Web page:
And then I'll reduce the size of my cursor and I'll drag up ever so slightly like so. So I'm just moving this up a little bit and then I might increase the size of my cursor and scoot this stuff out, but not so far out that I create haloing. In fact, I'm just going to leave it alone by pressing Ctrl + Z or Cmd +Z on the Mac because when I start zooming out, everything appears to work out fine. Alright, now we've got one final problem around this guy's entire arm. And so I'm going to grab my lasso tool, once again I can get that by pressing the L key.
I'll just roughly select this stuff right here, and I'll select into the wrist, not too far into the hand however. And then, I'll press a keyboard shortcut, which I have because of D keys, of Ctrl + Alt + F or Cmd + Opt + F on the Mac and it appears to me that I need to take this value up even higher, so I'm going to take it up to seven pixels. Click OK, press Ctrl + D or Cmd + D on the Mac to deselect the image, now we've got some very brutal transitions here. And so, I'll switch back to my history brush, which by the way has a keyboard shortcut of Y, the last letter in the word history.
And now I'll increase the size of my brush a little bit and just paint like so, and I'm painting upward. And you may say, hey wait a sec, you didn't set a source state this time around. And that's because, if I were to bring back the history panel, this source state works just fine. So you don't necessarily have to constantly set the source state if you're using the history brush multiple times in a row. Alright so I'll just go ahead and hide that panel and I'll go ahead and drag over to here and I'll paint some more with the history brush. That's bringing back some of that haloing, I'll take care of that in a moment.
This I think is going to work out just fine. I could paint some of this stuff back in, actually that's looking pretty good. Alright now let's compensate a little, using the smudge tool. And so I'll grab that tool which, if you've loaded D keys, I've given the keyboard shortcut of N, which is just one of 'em that's left over. And then, I'll reduce the size of my cursor and paint up ever so slightly, like so. And now, let's check out the wrist over here to see if we have any problems with it. I'll increase the size of my cursor a little bit and then paint just slightly upward.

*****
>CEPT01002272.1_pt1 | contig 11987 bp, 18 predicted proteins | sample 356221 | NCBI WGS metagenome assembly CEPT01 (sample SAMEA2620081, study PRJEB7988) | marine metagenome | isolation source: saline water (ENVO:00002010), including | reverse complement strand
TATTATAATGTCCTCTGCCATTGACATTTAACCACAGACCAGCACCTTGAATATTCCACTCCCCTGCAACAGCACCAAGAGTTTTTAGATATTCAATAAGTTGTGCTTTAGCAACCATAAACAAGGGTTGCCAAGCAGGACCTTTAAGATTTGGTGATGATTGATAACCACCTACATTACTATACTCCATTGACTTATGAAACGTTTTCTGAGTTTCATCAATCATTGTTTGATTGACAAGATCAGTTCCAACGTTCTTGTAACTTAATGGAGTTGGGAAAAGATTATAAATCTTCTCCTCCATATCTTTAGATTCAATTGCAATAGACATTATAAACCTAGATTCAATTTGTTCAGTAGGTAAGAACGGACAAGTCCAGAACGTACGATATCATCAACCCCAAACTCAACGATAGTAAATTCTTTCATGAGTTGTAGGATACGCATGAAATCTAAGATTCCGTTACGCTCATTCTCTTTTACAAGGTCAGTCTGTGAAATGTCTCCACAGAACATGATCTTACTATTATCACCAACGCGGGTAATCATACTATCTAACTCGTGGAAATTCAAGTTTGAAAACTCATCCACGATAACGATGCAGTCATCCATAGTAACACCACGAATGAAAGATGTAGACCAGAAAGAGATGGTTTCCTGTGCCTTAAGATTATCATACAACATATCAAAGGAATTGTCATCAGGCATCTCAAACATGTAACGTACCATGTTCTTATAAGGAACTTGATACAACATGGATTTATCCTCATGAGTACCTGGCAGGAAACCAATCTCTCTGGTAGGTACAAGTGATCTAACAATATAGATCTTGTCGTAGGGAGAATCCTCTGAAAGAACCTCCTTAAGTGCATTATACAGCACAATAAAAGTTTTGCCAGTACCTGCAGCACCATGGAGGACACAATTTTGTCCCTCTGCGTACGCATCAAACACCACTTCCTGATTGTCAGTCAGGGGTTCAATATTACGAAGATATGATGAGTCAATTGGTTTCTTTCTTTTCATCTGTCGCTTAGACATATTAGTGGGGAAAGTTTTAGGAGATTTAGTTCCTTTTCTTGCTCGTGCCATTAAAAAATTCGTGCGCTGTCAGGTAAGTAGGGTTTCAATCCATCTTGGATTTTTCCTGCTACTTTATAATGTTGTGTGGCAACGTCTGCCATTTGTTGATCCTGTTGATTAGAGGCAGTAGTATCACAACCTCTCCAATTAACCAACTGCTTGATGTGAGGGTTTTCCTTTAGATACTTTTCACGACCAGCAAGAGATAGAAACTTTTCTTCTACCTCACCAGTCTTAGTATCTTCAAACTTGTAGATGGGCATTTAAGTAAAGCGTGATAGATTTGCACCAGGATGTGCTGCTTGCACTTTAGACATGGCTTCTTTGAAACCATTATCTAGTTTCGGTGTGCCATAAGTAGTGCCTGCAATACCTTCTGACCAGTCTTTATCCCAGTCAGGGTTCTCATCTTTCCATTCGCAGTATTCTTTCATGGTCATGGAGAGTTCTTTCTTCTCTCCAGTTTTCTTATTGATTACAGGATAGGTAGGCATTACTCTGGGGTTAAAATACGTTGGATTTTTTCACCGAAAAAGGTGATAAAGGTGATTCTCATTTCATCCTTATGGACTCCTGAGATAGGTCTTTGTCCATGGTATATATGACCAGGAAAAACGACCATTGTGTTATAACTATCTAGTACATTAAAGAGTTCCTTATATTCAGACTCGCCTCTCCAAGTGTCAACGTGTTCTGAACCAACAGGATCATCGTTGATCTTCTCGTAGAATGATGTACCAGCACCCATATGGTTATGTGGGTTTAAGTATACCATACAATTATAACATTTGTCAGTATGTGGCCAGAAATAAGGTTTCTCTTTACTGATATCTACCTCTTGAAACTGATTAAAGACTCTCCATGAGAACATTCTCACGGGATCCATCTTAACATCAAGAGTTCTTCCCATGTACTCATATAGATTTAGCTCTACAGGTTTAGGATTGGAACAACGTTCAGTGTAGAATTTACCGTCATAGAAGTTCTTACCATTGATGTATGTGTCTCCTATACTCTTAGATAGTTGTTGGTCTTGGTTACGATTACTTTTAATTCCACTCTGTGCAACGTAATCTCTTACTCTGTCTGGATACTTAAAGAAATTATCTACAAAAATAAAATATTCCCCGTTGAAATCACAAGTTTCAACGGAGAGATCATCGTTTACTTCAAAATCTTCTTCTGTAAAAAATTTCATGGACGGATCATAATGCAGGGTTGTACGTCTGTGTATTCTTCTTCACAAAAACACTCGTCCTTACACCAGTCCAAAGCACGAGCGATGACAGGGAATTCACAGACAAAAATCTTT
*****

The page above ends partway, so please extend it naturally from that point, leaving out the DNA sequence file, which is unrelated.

And notice we have a kind of choppy transition over here next to the thumb, so I'm going to paint this guy out, like so, just so that things make a little more sense. And then I'll paint this crevice back in. Alright, now I'll zoom out slightly so that we can take in the strings of the tennis racket and this alarms me, I would've sworn that we had way more detail than this. Turns out we did, and I'm going to show you how to retrieve that detail in the very next movie.
- Top-secret tricks for shortcut enthusiasts
- Assigning and converting color profiles
- Turning a cityscape into a tiny planet
- Hunting down seams with the Offset filter
- Distorting an image with the Glass filter
- Using the Libraries Panel
- Batch-processing an entire folder of images
- Adding motion to text, or any other layer
- Adding soundtracks and voiceovers
- Actions and batch processing